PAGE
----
Border Aesop

In the archaeological department of NUIG, it was believed that you had not truly earned your stripes as a field archaeologist until you had had at least one near-death experience whilst on a dig. Some senior staff members had lived long enough to have had several. Brendan Herlihy, a tenured lecturer in environmental archaeology, sported a hoof-shaped scar on his shoulder from an encounter with a pony in a Connemara field, and, according to student legends, had gone on to fall off the second floor of a tower house, catch pneumonia after spending weeks in a leaky tent near a hut site in Dunleary and knock out several men with a human jawbone in a drunken bar brawl somewhere up North before being arrested. It was a huge anti-climax, as well as a general tragedy, for both students and staff when he was carried off by a tumour. A real rollicking monster of a tumour, true, which had camped out in the man’s brain for the better half of a decade, but nevertheless an unfitting end for a man who had taken more than his fair share of knocks whilst in the line of duty.  However, before the man was taken to his final rest, he was good enough to tell me the story of his first professional dig.

It was sometime in the seventies, a wedge tomb somewhere in Donegal. Not a good time or a good place to go poking in fields if you were a civilian, but of course young Brendan Herlihy, who grew up in Mahon, didn’t know much about that. What he did know was that he had been told to wait for a separate team of Limerick osteoarchaeologists, who would be helping him do some preliminary fieldwork that day, as well as with the actual dig the day after. Thing was, when Brendan pulled into the field in his brother’s Ford, he could see that the Limerick lads had apparently beaten him to the punch. In the distance he could see three men clustered around the tomb.

Brendan, at first, thought nothing of it. He continued to think nothing of it as he got out of the car and walked towards the men. Even when he got close enough to notice that all three of the men were wearing black balaclavas, this fact barely registered with him. He was looking forward to his first real dig, and was eager to put his best foot forward.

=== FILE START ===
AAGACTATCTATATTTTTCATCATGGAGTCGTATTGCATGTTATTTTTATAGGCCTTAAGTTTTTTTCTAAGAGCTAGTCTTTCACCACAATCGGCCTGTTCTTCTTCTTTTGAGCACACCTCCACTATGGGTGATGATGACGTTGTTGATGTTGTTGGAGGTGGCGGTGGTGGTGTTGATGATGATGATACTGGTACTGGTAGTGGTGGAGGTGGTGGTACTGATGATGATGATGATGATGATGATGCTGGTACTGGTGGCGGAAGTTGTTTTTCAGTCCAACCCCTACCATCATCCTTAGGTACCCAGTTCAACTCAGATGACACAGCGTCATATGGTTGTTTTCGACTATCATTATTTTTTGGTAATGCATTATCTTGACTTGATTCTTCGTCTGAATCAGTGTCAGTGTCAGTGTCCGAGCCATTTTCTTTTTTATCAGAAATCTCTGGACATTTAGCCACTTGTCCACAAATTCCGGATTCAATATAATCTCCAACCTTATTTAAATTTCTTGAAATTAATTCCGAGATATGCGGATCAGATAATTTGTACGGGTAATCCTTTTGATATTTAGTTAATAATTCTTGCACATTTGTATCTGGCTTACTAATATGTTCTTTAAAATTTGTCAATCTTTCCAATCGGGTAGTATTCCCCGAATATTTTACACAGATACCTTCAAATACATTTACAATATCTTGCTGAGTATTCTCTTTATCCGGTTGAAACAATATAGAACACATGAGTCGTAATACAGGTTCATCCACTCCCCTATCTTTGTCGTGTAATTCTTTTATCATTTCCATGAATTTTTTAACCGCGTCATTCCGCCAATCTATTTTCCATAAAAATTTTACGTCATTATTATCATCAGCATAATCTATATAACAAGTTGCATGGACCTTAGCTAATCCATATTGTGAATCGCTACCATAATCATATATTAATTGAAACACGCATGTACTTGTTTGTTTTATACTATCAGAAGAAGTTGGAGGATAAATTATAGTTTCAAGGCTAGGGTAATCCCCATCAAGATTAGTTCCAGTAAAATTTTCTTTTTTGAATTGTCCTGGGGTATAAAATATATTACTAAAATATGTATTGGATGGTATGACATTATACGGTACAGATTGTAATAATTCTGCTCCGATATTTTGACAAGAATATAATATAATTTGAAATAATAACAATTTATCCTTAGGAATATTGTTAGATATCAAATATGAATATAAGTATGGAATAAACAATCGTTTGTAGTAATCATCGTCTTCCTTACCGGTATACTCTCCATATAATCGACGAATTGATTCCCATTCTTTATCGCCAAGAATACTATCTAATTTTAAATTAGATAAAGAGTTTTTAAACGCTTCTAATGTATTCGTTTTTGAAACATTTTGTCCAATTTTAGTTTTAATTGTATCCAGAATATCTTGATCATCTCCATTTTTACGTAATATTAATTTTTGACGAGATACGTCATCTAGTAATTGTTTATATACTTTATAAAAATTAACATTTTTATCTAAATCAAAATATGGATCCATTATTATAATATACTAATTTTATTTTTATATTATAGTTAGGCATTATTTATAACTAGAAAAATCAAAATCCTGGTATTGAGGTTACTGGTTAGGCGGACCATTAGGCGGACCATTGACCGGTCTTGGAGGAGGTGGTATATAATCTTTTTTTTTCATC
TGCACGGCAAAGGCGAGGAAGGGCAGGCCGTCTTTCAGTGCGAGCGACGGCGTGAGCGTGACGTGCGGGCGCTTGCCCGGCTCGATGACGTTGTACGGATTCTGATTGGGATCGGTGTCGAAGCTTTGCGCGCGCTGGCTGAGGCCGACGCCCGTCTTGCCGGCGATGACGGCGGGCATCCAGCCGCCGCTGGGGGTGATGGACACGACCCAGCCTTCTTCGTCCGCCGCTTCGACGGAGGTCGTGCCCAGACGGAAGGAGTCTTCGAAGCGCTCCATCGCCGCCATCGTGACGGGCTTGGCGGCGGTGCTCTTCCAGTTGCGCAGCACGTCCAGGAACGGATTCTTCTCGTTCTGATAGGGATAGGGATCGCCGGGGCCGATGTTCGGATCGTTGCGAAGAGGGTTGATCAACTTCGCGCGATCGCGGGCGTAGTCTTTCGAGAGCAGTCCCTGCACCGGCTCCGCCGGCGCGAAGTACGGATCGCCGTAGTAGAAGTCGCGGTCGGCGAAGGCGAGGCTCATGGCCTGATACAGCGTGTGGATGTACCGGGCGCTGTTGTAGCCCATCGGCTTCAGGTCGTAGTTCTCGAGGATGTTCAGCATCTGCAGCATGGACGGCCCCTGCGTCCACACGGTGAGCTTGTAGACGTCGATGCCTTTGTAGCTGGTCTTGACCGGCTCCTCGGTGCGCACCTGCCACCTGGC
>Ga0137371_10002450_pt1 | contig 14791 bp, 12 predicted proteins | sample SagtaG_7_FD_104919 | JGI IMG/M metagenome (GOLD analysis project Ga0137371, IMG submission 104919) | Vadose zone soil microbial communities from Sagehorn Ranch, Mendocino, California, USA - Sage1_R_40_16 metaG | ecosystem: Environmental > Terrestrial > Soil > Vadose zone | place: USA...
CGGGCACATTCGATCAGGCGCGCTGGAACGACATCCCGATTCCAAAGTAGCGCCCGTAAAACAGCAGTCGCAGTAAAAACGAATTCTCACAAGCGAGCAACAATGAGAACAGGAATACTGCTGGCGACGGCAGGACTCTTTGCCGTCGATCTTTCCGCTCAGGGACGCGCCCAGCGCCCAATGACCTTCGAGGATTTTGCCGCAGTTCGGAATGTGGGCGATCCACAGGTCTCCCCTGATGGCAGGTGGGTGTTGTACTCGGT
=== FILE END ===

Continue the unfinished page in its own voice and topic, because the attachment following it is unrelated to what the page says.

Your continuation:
“How are ye?” he bellowed cheerfully as he reached the three men, who had been watching him carefully ever since he had gotten out of the car. The man nearest to him was so taken aback by this address that he grasped Brendan’s offered hand and shook it dazedly. Brendan realized that the three men were about the same age he was. Nervous young bloods, just like him! Well, no matter; he would put them at their ease.

“Terrible weather for it, eh?”

There was a bewildered silence. Then, one of the men – he was wearing army fatigues, and seemed to be in charge – spoke.

“You haven’t been at the tomb, have ye? Taken anything out?”

“Me? No, not yet. Won’t be having a proper look until the rest of the NUIG team come down tomorrow. Have you done some preliminary fieldwork?”

More baffled silence. One of the men, who seemed barely out of his teens, blurted out “Fieldwork? We’re not – ow!” before being silenced by means of an elbow to the ribs. His colleague turned back to Brendan.

“Yeah, change of plans, mate. Preliminary fieldwork is rescheduled for tomorrow. Higher-ups not sure this place is safe,” said the presumed leader, tersely. “We were just checking it out there. Probably not a good idea to go anywhere near it.”

Brendan tossed his head to the side in the classic “ah-sure-well-what-can-ye-do” pose. He was a little disappointed, but at the same time the rain had started to come down in earnest now, and the three men in balaclavas, young as they were, certainly looked like they knew what they were doing. So he thanked the three of them, and trotted back towards his car, none the wiser. Behind him, one of the young paramilitaries slowly shook his head his disbelief, before ducking down to take one last look into the tomb. “Eejit” he muttered to the stacks of illegal weaponry piled against the mossy stone. “Complete gom.”

After he had finished telling me this story, old Brendan Herlihy turned to face me, and said, in the tones of a man imparting some great wisdom, “The moral of this story, young man, is that sometimes you can go very far while being a complete eejit who knows nothing whatsoever.”